I was listening to the radio the other day when I heard a story about scientists who were trying to revive the American Chestnut tree. You may never have heard the sad story of the Chestnut, but it is an interesting one.
From Maine to Minnesota, the Chestnut once thrived in America. Not only did it grow into a beautiful, stately tree, growing as tall as 80 feet, but it produced nuts that were both nutritious and delicious.
The tree also had a number of practical uses. In addition to being a great shade tree, its wood was used in cabinetry, furniture, flooring, boat building, and barrel making. In Pennsylvania, the Chestnut comprised 25 to 30 percent of all hardwoods. The Chestnut was also an excellent source of tannin used in the tanning industry, and provided much of the fall sustenance for deer, turkey, and bear.
But something happened to the Chestnut. In the early 1900s, an imported blight struck the tree. Today there are only a few old Chestnuts left, and those grown from new seeds are small and stunted, growing only a few shoots but incapable of bearing nuts. “‘Going for Chestnuts’ of an October morning on a hillside bright with Autumn foliage,” said the great twentieth-century nature writer John Kieran, “is no longer a radiant reality but a fond memory of days that are no more.”
You might even find saplings with golden flower plumes or possibly a few burs. If so, gaze upon them fondly. These saplings are the Peter Pans of the tree world. Our joy in them is mixed with sadness. They can never grow up.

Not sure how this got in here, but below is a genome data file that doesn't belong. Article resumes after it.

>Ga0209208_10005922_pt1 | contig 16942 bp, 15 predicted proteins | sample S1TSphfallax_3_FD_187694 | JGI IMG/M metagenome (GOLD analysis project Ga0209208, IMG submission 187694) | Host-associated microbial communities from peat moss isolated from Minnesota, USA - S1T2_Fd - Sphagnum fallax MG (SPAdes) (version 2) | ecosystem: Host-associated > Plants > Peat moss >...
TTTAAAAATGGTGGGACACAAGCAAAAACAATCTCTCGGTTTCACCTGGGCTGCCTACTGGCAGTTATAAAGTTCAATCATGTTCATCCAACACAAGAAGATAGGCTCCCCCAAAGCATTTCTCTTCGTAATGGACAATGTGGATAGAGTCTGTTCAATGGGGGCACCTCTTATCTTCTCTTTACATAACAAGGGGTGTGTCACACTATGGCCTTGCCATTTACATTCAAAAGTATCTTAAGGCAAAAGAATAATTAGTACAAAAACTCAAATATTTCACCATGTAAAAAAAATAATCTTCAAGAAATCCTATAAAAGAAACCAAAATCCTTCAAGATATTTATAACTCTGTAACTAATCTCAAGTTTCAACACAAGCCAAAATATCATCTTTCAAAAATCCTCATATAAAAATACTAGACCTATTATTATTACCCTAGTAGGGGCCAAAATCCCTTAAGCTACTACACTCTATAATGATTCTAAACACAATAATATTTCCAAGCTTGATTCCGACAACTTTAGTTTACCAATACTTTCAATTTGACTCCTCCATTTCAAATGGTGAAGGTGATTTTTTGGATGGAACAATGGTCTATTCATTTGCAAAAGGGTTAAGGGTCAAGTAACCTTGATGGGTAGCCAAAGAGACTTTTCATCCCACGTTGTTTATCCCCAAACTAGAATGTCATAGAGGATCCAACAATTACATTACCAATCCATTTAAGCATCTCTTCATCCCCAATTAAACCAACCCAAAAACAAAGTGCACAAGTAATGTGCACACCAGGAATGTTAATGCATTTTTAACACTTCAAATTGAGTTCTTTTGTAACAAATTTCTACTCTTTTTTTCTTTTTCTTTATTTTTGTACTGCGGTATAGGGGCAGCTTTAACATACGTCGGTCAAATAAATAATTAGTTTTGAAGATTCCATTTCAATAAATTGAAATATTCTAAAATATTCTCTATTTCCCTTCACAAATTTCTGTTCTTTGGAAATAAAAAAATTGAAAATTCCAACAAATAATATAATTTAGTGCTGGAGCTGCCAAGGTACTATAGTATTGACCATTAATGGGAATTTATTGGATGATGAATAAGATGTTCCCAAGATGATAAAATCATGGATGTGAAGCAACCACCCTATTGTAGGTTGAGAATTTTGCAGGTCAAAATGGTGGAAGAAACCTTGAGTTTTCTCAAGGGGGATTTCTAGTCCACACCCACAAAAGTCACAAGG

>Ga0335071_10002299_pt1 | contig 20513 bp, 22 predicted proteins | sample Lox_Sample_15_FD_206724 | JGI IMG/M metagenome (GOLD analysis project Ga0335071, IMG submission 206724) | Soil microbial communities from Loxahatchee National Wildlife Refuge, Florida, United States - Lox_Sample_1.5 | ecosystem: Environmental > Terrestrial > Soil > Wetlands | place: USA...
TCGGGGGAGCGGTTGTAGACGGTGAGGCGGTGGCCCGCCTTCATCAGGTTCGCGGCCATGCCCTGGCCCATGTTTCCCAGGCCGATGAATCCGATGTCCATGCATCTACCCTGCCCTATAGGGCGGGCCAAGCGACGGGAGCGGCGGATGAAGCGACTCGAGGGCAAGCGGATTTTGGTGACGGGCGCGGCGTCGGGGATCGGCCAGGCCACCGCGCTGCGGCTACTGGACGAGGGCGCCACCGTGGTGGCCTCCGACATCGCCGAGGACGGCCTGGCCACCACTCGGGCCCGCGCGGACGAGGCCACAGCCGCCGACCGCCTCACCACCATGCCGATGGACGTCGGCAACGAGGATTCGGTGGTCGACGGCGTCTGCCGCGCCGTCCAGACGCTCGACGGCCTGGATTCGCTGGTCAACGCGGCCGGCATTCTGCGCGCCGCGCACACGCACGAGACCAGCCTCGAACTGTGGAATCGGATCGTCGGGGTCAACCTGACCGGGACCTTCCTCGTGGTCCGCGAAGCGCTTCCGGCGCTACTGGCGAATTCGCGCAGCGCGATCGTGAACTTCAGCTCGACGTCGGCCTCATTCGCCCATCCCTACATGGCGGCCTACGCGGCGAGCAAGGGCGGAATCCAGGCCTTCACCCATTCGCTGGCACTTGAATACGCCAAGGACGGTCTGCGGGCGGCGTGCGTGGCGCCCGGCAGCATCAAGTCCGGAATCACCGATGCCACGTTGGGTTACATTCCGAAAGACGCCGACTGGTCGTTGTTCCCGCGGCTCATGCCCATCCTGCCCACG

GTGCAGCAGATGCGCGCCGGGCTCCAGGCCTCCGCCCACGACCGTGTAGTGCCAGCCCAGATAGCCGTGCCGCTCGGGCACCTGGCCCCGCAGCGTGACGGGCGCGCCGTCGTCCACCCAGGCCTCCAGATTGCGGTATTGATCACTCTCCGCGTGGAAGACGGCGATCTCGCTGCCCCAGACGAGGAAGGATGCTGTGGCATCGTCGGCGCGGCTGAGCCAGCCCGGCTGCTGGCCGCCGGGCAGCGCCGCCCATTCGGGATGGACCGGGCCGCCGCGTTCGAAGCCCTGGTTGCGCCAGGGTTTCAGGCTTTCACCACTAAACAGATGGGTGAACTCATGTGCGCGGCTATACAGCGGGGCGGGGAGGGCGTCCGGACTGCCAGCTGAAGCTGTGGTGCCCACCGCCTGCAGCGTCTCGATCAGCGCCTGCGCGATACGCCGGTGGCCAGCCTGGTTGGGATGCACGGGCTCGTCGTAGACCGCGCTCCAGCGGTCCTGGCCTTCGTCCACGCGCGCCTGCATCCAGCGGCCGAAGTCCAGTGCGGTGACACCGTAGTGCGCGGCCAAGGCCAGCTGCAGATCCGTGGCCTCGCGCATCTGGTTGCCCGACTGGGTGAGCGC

But there are still nuts from the few mature trees left, and scientists are using them to try to restore the Chestnut. By cross-breeding and selecting a few of the most disease-resistant saplings to breed again, these scientists are confident that they can bring back the “spreading Chestnut” Henry Wadsworth Longfellow refers to in his poem “The Village Blacksmith.”
But this process takes time. The Chestnut is a slow-growing tree, and it will take generations to complete the process of restoration.
Education in America has suffered a fate similar to that of the Chestnut. The once-mighty system of classical education which used to dominate our educational landscape—which not only produced the fruit of functional, cultural, and moral literacy, but which also yielded practical benefits—is now hard to find.
Thanks to the blight that was brought upon our schools by the progressive education of the twentieth century, you might still find a few places with golden flower plumes of classic history and literature, or a few burs of authentic language arts, but for the most part our schools today grow education in a stunted form or produce only a few shoots off of the old stump of classical education.
But like the scientists now trying to restore the Chestnut, there are those of us working to bring the old system of education back through the continued cultivation of disease-resistant strains of education. More and more families and schools—and even a few public ones—are joining the project to restore the liberal arts and humanities tradition of classical education.
It is a process that will take time, perhaps several generations. But like the scientists trying to restore the Chestnut, we are confident that we will succeed.
Originally published in The Classical Teacher Spring 2017 edition